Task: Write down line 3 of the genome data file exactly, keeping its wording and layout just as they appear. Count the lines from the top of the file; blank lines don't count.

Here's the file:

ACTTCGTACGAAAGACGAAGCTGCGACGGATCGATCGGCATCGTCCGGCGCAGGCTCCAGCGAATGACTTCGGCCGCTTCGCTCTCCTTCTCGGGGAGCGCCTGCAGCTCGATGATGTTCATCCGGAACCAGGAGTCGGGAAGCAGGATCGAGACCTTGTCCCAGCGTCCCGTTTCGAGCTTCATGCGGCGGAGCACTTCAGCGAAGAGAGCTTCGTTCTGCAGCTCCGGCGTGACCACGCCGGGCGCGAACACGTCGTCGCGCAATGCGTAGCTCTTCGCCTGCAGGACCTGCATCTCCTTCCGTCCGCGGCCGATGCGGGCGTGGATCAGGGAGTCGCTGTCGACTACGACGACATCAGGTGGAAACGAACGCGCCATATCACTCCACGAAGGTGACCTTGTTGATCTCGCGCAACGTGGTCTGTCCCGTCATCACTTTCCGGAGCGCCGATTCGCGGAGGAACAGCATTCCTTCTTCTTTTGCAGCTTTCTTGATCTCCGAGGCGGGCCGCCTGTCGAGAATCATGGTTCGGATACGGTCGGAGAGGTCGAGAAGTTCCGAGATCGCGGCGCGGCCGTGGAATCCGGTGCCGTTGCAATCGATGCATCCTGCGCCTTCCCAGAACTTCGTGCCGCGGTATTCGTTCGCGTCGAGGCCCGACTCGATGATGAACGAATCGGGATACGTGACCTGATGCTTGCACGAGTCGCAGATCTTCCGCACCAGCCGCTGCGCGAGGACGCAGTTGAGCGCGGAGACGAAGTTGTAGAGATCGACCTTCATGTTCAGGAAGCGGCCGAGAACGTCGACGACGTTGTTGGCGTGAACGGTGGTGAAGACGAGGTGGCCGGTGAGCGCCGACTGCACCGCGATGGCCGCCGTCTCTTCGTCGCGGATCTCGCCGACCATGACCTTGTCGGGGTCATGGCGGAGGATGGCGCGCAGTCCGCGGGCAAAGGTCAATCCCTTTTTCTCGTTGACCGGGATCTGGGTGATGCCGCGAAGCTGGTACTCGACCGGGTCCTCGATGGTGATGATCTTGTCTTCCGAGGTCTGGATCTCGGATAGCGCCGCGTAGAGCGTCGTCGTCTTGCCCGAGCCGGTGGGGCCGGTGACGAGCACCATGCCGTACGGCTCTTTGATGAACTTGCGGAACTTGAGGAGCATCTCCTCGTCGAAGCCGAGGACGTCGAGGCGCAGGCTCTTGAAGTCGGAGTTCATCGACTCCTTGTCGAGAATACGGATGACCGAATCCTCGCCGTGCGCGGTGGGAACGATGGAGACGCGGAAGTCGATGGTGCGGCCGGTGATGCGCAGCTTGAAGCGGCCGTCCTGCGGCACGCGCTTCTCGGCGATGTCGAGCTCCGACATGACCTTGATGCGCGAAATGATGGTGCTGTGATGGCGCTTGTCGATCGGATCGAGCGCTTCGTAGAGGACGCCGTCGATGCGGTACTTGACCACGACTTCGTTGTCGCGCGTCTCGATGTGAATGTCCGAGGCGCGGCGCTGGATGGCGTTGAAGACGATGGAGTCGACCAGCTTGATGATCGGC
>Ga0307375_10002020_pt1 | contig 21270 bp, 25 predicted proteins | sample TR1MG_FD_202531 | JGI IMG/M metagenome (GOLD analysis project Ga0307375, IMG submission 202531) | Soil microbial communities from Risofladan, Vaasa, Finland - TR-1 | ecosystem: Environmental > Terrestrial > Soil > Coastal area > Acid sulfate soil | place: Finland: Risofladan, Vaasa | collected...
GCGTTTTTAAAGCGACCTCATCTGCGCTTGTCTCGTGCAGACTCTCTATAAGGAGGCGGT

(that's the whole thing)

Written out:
GCGTTTTTAAAGCGACCTCATCTGCGCTTGTCTCGTGCAGACTCTCTATAAGGAGGCGGT